Are You Paying Too Much for Car Insurance?

How does your Credit Score affect your car insurance rates?
The use of credit scores in insurance based decisions is highly controversial as opponents have criticized several factors. Including how a person with an EXCELLENT (above 750) driving record and a decent credit score STILL pays a higher premium than a person with an excellent credit score.

In fact, several studies have shown that a person with bad credit has a strong correlation with the number/amount of claims made by an individual. In most cases the Insurance Information Institute (III) claims that drivers with the lowest scores file 40% more claims than those with the highest credit scores (The Federal Trade Commission and the University of Texas have also conducted similar studies with similar results). However, there are only 3 states in the United States that have banned credit reports from being used for insurance purposes (California, Massachusetts and Hawaii).

So what does this mean for you?
In a 2015 study done by WalletHub a person with a poor credit score had a difference of 15-115% premium increase than that of a person with an EXCELLENT score (above 750) depending on the state you live in. Which means, a person with anything less than a excellent credit score can end up paying hundreds of dollars more a year as a result.

According to a 2 year Consumer Reports investigation, in Florida, a group of eight hypothetical adult single drivers with a clean driving record and a poor credit paid $1,552 more on average than if the exact same drivers had excellent credit score and a DWI conviction.

In another study by Quadrant Information Services, they gathered data from insurance data to see how credit scores actually affected car insurance rates in 10 major cities. The study evaluated price data on a minimum liability coverage for a 30-year-old woman employed in a clerical job, living in a ZIP code with a median income of $30,000, with no lapse in coverage and no accidents, moving violations or suspensions, driving a 2000 Honda Civic EX about 10,000 miles per year. They used 10 different levels of a credit score. The average annual premium in nine major U.S. cities for this driver, according to the study:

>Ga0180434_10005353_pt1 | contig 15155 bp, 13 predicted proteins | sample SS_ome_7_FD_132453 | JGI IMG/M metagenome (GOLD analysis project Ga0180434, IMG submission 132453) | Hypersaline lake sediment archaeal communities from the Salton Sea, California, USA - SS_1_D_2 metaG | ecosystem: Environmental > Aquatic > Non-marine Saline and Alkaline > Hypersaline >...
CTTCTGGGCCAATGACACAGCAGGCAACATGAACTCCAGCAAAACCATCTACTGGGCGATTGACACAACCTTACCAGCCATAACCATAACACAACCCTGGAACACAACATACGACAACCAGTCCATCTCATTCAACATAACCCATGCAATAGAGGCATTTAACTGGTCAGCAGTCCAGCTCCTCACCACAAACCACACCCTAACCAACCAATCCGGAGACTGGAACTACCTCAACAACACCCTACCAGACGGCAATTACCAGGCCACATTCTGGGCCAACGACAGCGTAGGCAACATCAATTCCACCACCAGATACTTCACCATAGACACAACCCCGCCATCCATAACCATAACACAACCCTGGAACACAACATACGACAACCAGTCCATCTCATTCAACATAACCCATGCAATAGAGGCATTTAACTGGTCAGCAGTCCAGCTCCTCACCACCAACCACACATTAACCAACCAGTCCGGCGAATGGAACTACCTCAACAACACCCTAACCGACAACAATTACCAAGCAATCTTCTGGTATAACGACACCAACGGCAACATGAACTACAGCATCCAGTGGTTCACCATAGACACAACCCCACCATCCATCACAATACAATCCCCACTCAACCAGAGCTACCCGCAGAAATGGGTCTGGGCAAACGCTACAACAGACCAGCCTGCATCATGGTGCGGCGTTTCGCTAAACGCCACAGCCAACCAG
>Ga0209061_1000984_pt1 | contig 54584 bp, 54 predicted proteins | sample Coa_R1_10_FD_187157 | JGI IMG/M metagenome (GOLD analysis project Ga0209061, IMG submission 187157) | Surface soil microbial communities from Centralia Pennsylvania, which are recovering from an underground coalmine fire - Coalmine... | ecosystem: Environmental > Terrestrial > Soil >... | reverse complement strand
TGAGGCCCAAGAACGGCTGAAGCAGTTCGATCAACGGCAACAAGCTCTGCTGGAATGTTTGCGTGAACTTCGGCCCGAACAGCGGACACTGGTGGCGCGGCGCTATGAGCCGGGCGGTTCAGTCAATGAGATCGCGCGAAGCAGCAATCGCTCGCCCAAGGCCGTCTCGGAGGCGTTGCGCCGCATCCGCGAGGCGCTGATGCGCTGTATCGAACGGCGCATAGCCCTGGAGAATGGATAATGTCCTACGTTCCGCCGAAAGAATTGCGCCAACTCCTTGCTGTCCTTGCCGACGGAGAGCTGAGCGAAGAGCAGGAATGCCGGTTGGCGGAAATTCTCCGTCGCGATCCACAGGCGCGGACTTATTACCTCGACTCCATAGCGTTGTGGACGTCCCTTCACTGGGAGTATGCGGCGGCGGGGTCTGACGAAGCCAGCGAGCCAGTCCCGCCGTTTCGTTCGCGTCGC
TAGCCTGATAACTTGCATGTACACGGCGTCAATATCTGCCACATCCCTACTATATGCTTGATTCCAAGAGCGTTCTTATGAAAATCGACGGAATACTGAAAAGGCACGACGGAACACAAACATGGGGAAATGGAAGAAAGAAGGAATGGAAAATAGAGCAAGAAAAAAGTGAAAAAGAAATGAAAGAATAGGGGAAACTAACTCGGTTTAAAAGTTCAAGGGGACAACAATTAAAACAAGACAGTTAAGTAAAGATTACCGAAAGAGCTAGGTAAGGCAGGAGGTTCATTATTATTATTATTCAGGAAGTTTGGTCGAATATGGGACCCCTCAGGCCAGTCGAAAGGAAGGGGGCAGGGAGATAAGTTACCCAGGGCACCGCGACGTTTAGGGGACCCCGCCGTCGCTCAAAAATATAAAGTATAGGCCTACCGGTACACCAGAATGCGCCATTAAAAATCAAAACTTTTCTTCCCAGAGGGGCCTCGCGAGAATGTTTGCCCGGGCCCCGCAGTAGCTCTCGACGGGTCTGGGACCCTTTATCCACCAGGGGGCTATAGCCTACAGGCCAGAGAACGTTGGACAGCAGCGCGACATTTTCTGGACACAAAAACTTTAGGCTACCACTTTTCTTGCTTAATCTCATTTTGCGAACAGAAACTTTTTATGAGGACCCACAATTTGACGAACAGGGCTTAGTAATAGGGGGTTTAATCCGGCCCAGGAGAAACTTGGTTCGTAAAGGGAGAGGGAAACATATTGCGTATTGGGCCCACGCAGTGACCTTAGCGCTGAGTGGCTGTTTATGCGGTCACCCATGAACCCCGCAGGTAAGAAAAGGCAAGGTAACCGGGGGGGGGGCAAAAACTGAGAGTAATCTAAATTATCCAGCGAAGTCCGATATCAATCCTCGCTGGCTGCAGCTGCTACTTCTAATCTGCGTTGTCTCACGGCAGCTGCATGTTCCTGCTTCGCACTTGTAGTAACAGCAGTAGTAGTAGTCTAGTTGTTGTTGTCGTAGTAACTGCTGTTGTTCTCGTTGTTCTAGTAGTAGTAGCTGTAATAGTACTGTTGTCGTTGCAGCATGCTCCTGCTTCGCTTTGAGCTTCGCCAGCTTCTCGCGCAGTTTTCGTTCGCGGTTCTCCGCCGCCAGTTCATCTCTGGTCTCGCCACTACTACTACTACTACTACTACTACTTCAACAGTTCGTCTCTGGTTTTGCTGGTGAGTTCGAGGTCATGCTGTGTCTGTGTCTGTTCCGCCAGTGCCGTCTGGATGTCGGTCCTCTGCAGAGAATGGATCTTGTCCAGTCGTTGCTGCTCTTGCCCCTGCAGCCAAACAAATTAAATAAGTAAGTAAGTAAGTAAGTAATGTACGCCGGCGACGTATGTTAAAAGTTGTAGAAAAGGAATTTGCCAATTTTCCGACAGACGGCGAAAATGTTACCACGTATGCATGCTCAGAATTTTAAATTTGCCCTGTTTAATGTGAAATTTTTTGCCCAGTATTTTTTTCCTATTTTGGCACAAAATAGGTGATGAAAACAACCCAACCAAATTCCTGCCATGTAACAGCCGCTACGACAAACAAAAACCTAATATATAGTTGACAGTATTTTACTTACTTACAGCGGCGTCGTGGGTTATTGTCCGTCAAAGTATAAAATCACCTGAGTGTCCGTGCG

Insurance Company A:
$563 for an excellent credit score, $755 for an average credit score, and $1,277 for a poor credit score
Insurance Company B:
$948 for an excellent credit score, $1078, $1078 for an average credit score and $1318 for a poor credit score

Six other factors that can affect your premiums (besides your credit score):

1) If you are single, divorced, married or widowed.
2) Did you graduate from college?
3) Your job/career
4) Do you own your own home
5) Your grades in school
6) Price shopping

What can you do?
When it comes to improving your credit score there are several steps that you can take. The first is to purchase your FICO Score (if you haven’t received your free annual credit report). It is the credit score that almost all insurance companies use to determine your credit history and the likelihood of paying them. The other is to visit Nexis Lexis to find out your credit-based insurance score.

It is then extremely important to ensure that there are no inaccuracies contained in your credit report. As a recent study shows that nearly 3/4’s of reports contain some type of error(s) on them. Correcting the error(s) and ensuring that every company reporting is following the laws can dramatically boost your scores. You can do this on your own or find a company that can do this for you.

Once you improve your score, what can you do then?
Call your insurance company to insure that you are receiving the proper discounts for your car. Ask for a new premium rate. If they will not adjust your rate, maybe it is time to start shopping for a new insurance company.

For more advice on what to do or how to increase your credit scores, contact us.